Mumbai is often touted as the city of dreams, and its residents are a mixed bag of achievers and strugglers.
With $960 billion worth of total wealth, it is the only Indian name to feature among the world’s top 20 wealthiest cities, according to New World Wealth’s October 2019 report.
Mumbai has the highest number of high net worth individuals (HNWIs), those with assets over $1 million, in the country. It’s where India’s richest man, Mukesh Ambani, lives. It is “the financial centre of India. It is also home to BSE, the 10th largest stock exchange in the world,” the South Africa-based wealth intelligence firm noted. “Major industries in the city include financial services, real estate, and media.”
However, the picture isn’t all that rosy, if a heat map of the concentration (share of total population) of HNWIs around every location in Mumbai is anything to go by.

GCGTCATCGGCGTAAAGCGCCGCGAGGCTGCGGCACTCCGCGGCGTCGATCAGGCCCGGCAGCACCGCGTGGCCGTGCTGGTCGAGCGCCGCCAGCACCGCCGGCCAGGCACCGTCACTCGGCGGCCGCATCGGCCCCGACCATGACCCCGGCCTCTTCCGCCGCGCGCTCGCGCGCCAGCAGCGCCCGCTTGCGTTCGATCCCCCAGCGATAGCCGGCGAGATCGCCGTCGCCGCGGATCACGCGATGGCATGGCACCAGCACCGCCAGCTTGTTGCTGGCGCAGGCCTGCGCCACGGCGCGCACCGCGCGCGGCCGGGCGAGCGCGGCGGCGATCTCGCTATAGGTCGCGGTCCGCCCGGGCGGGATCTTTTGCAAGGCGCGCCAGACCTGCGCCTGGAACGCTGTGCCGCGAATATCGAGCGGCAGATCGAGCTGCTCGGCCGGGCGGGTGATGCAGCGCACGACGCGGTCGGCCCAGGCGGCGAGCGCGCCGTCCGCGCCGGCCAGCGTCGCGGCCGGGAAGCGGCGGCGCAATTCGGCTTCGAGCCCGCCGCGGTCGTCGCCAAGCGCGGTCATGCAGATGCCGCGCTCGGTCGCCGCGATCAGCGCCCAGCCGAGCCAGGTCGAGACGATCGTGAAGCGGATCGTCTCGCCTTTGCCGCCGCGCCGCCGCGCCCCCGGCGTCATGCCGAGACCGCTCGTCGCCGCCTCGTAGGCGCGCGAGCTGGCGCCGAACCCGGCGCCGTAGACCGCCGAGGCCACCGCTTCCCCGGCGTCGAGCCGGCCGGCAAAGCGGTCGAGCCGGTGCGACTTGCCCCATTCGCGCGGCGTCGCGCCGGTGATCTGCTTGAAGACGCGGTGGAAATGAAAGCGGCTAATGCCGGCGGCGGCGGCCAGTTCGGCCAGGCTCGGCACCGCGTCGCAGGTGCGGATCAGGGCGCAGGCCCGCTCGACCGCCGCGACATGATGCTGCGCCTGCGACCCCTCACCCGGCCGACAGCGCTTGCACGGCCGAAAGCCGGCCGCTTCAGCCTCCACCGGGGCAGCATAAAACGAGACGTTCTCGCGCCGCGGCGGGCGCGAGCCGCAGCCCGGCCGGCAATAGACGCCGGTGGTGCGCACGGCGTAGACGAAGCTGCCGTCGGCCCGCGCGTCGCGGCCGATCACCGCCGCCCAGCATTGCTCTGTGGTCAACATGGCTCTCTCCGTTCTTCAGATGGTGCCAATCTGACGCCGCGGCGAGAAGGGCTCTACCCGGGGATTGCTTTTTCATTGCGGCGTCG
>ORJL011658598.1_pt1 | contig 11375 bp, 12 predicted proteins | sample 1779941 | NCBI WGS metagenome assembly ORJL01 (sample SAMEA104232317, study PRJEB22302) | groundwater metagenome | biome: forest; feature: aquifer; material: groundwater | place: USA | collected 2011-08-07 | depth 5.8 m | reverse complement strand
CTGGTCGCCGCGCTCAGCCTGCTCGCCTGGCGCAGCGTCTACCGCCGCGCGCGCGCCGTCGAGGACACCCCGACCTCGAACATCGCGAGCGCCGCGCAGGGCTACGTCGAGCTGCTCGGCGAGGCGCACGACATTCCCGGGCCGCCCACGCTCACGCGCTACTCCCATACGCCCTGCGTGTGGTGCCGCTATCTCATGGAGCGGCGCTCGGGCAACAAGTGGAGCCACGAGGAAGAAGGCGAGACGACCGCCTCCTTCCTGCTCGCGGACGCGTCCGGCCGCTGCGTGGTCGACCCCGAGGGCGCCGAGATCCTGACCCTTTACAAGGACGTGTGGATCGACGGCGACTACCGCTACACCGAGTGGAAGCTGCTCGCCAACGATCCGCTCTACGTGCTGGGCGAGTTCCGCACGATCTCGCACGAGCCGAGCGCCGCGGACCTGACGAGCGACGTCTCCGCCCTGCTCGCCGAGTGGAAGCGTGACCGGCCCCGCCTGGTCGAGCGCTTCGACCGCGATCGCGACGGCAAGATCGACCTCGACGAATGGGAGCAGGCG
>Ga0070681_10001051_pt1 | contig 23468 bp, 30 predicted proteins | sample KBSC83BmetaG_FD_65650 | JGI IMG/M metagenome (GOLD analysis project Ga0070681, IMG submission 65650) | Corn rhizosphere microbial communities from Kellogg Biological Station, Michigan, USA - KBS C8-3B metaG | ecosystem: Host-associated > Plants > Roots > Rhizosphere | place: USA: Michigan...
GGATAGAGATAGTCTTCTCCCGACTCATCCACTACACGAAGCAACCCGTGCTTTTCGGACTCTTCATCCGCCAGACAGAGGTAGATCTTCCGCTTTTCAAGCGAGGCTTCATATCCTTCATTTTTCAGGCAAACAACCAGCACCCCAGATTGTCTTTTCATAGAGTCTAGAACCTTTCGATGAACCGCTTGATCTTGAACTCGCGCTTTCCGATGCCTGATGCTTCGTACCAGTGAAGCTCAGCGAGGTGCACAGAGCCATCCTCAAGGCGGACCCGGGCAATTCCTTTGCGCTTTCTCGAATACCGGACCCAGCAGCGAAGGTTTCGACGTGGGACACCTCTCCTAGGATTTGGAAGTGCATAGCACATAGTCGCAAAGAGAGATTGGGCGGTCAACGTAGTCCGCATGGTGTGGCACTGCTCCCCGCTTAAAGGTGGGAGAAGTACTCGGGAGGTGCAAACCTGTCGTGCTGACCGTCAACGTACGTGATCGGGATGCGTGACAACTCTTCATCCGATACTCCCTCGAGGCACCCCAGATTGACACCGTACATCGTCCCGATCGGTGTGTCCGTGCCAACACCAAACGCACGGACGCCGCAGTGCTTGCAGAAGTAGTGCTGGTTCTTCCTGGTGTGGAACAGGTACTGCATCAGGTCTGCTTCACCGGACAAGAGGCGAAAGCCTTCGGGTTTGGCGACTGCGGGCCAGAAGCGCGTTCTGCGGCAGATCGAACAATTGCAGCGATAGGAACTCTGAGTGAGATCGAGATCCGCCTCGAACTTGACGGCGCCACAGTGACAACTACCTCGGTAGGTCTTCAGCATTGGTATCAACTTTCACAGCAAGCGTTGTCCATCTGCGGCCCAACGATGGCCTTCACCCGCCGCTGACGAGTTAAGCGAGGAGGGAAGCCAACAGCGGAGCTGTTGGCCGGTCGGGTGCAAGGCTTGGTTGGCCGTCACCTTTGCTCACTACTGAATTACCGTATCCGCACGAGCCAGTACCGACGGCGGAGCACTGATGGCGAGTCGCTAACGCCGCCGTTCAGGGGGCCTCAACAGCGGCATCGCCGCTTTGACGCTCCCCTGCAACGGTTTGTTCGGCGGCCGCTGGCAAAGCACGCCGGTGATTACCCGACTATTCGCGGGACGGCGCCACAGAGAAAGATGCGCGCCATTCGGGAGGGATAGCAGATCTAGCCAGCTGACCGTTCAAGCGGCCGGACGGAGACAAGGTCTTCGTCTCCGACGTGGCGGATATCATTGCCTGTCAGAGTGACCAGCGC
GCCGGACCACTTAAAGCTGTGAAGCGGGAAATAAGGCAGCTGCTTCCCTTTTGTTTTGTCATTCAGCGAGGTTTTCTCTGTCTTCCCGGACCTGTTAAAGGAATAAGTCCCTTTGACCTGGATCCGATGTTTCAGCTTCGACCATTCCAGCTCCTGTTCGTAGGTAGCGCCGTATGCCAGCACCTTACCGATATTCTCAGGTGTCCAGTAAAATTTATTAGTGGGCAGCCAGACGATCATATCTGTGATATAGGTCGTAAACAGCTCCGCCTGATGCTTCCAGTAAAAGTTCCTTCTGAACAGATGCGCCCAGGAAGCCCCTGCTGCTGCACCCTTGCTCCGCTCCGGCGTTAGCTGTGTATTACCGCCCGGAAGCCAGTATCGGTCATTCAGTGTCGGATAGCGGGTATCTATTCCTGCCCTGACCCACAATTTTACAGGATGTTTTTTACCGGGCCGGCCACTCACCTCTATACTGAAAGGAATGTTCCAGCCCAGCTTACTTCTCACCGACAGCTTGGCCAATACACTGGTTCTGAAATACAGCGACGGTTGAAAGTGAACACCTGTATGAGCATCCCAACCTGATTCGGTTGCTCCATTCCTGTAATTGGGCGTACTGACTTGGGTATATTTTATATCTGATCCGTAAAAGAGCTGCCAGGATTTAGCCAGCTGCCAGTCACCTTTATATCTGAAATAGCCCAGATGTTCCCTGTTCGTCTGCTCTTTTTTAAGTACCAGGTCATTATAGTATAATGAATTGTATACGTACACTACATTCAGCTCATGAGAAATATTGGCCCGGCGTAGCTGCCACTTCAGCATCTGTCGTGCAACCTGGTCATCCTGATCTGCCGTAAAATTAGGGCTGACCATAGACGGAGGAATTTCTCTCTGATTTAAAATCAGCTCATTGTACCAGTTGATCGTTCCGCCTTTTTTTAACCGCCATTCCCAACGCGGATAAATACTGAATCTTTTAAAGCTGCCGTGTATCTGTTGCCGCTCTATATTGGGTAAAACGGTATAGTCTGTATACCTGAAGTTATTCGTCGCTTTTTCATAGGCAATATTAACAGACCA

The neighbourhoods with significantly high concentrations of HNWIs—(1) Colaba/Cuffe Parade, (2) Churchgate, (3) Malabar Hill, (4) Altamount Road, (5) Breach Candy, (6) Worli Sea Face, (7) Bandra West, (8) Juhu, and (9) Andheri West—are peppered with pockets of less affluence.
“Mumbai’s wealthy neighborhoods are unique compared to the rest of the world in that there are sections of extreme poverty located within the wealthy neighbourhoods,” Steve Bazant, Consultant at Webster Pacific, told Quartz.
Look at Ambani’s 400,000-square-feet, 27-storey house, the world’s second-most expensive home after the Buckingham Palace, for instance. It is situated right next to the Golibar slum in central Mumbai.
As population density in cities increases, the rich and poor are both being squeezed with each other. In a photo series titled “Unequal Scenes,” Johnny Miller uses a drone to capture this dichotomy across urban neighbourhoods around the world, including Mumbai.
All this becomes more digestible when you consider this simple fact: over 41% of Mumbai’s 12.44 million habitants live in slums.